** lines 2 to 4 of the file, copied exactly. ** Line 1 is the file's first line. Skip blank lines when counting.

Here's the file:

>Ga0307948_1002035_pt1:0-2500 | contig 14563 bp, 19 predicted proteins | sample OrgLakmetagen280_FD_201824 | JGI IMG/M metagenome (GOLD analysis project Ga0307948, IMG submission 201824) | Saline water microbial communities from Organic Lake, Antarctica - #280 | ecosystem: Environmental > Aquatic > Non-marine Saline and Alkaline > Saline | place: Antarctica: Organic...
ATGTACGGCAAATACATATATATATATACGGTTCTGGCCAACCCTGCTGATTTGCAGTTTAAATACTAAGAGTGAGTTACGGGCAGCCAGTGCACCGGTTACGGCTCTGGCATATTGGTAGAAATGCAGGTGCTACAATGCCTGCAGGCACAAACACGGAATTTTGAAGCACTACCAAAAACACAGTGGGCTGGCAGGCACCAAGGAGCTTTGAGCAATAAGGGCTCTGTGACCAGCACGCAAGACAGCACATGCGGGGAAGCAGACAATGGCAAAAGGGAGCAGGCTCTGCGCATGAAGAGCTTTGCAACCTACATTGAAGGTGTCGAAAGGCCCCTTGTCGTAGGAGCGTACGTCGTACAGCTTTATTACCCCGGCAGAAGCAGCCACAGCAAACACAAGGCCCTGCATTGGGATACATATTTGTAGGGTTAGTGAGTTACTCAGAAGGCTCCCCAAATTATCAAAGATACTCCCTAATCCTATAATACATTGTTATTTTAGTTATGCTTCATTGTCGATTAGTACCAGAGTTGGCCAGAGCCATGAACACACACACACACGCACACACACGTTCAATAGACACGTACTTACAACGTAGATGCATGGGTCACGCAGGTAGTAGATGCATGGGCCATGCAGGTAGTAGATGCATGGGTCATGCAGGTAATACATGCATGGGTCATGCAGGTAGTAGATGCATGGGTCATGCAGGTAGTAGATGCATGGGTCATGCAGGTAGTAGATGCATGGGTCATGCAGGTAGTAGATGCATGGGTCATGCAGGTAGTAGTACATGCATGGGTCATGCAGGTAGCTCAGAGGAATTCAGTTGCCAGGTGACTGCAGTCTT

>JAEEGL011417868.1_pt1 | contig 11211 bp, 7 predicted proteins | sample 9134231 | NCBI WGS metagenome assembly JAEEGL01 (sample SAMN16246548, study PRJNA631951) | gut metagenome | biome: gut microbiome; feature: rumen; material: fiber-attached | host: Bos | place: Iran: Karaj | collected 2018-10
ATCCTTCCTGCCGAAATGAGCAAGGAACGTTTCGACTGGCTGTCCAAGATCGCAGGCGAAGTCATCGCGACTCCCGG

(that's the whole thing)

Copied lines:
ATGTACGGCAAATACATATATATATATACGGTTCTGGCCAACCCTGCTGATTTGCAGTTTAAATACTAAGAGTGAGTTACGGGCAGCCAGTGCACCGGTTACGGCTCTGGCATATTGGTAGAAATGCAGGTGCTACAATGCCTGCAGGCACAAACACGGAATTTTGAAGCACTACCAAAAACACAGTGGGCTGGCAGGCACCAAGGAGCTTTGAGCAATAAGGGCTCTGTGACCAGCACGCAAGACAGCACATGCGGGGAAGCAGACAATGGCAAAAGGGAGCAGGCTCTGCGCATGAAGAGCTTTGCAACCTACATTGAAGGTGTCGAAAGGCCCCTTGTCGTAGGAGCGTACGTCGTACAGCTTTATTACCCCGGCAGAAGCAGCCACAGCAAACACAAGGCCCTGCATTGGGATACATATTTGTAGGGTTAGTGAGTTACTCAGAAGGCTCCCCAAATTATCAAAGATACTCCCTAATCCTATAATACATTGTTATTTTAGTTATGCTTCATTGTCGATTAGTACCAGAGTTGGCCAGAGCCATGAACACACACACACACGCACACACACGTTCAATAGACACGTACTTACAACGTAGATGCATGGGTCACGCAGGTAGTAGATGCATGGGCCATGCAGGTAGTAGATGCATGGGTCATGCAGGTAATACATGCATGGGTCATGCAGGTAGTAGATGCATGGGTCATGCAGGTAGTAGATGCATGGGTCATGCAGGTAGTAGATGCATGGGTCATGCAGGTAGTAGATGCATGGGTCATGCAGGTAGTAGTACATGCATGGGTCATGCAGGTAGCTCAGAGGAATTCAGTTGCCAGGTGACTGCAGTCTT

>JAEEGL011417868.1_pt1 | contig 11211 bp, 7 predicted proteins | sample 9134231 | NCBI WGS metagenome assembly JAEEGL01 (sample SAMN16246548, study PRJNA631951) | gut metagenome | biome: gut microbiome; feature: rumen; material: fiber-attached | host: Bos | place: Iran: Karaj | collected 2018-10
ATCCTTCCTGCCGAAATGAGCAAGGAACGTTTCGACTGGCTGTCCAAGATCGCAGGCGAAGTCATCGCGACTCCCGG